This is more of a maintenance release, most of our development time is hovering around inject #91 issue, and that's quite a heavy feature, requiring us to in fact rewrite our Prepared Patterns completely, and use our dedicated regular expressions parser. None of the parsers available on the internet matched our needs. It will probably be released as T-Regx 1.0, because it introduces too much breaking changes. (Actually it was realeased as 0.12.0)
Another time-consuming thing is t-regx.com website being rewritten from scratch, you can expect it in a few months.
In this release, we simplified
mask() methods, unified
PatternInterface into one being, and we added
Pcre version helper.
As of the release, as always, everything is described in ChangeLog.md on github.
We've release T-Regx 0.10.2.
Normally, when doing replacements, you always had to specify explicitly the number of them, so:
Since 0.10.2, you can skip the quantifier, and just use
any other replace methods, like so:
And they will replace every occurrence, just like
Don't worry, we don't use any kind of meta-programing with magic methods or anything. We used simple
polymorphism and design patterns (delegation and adapter in this case), so if you
Go to declaration in your IDE, you will see exactly what code is being run.
Additionally, we customized some exceptions messages. Now, depending on the nature of your exception, you will see one of these additional exception messages:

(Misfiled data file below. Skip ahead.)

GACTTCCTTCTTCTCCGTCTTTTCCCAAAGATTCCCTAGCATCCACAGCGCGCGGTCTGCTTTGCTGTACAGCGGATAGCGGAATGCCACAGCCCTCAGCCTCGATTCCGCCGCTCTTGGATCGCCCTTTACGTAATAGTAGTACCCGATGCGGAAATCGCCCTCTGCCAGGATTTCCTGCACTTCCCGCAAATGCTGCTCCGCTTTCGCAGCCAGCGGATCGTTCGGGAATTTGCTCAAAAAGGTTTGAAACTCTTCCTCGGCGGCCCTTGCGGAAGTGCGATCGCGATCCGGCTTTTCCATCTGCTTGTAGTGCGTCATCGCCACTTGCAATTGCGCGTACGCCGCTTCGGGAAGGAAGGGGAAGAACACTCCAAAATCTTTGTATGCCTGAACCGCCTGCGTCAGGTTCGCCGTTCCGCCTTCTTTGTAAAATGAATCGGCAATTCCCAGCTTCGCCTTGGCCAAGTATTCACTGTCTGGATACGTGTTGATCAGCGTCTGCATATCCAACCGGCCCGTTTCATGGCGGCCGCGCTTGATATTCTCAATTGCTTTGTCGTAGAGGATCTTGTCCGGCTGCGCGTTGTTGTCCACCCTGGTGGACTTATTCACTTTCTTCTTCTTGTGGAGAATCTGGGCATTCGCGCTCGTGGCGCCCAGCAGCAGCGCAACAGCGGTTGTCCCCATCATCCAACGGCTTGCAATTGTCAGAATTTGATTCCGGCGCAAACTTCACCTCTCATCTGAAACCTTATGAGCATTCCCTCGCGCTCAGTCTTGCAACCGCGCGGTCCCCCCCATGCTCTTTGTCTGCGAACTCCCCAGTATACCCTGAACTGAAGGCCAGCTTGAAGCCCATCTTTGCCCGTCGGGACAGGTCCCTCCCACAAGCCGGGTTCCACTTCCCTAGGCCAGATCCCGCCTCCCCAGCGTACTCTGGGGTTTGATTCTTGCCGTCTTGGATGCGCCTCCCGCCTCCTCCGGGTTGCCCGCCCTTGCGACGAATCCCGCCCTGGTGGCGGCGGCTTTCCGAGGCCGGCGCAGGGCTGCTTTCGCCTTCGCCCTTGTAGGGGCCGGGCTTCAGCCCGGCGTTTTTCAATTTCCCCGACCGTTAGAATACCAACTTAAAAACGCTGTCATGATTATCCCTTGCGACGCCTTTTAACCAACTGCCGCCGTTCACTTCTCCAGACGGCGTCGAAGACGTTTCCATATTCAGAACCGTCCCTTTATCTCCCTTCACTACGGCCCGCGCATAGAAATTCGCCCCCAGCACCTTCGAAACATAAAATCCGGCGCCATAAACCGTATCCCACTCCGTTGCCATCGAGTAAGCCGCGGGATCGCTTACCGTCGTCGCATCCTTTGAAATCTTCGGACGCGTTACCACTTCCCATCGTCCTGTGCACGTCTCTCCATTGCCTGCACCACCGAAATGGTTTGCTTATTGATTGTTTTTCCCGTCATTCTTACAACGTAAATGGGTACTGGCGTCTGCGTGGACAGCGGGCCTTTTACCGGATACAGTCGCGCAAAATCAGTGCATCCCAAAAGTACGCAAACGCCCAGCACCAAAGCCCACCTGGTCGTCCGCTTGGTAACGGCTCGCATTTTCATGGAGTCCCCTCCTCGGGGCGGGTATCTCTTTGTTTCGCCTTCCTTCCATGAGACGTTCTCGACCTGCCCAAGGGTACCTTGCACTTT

Expected to get the 3-nth element from fluent pattern, but the subject backing the feed was not matched
Expected to get the first match as integer, but subject was not matched
Expected to get the first element from fluent pattern, but the elements feed has 0 element(s)
- and more. You can see them all on github in /CleanRegex/Internal/Exception/Messages
As always, everything is described in ChangeLog.md on github.
We've release T-Regx 0.10.1.
This time, we've updated match filtering. Previously, methods
filter() used on regular match pattern,
it would filter only
Detail, and have exactly alike interface as the said match pattern
(like a filtering decorator), yet
fluent()->filter() simply removed entries from the fluent stream.
We don't like that difference.
So we renamed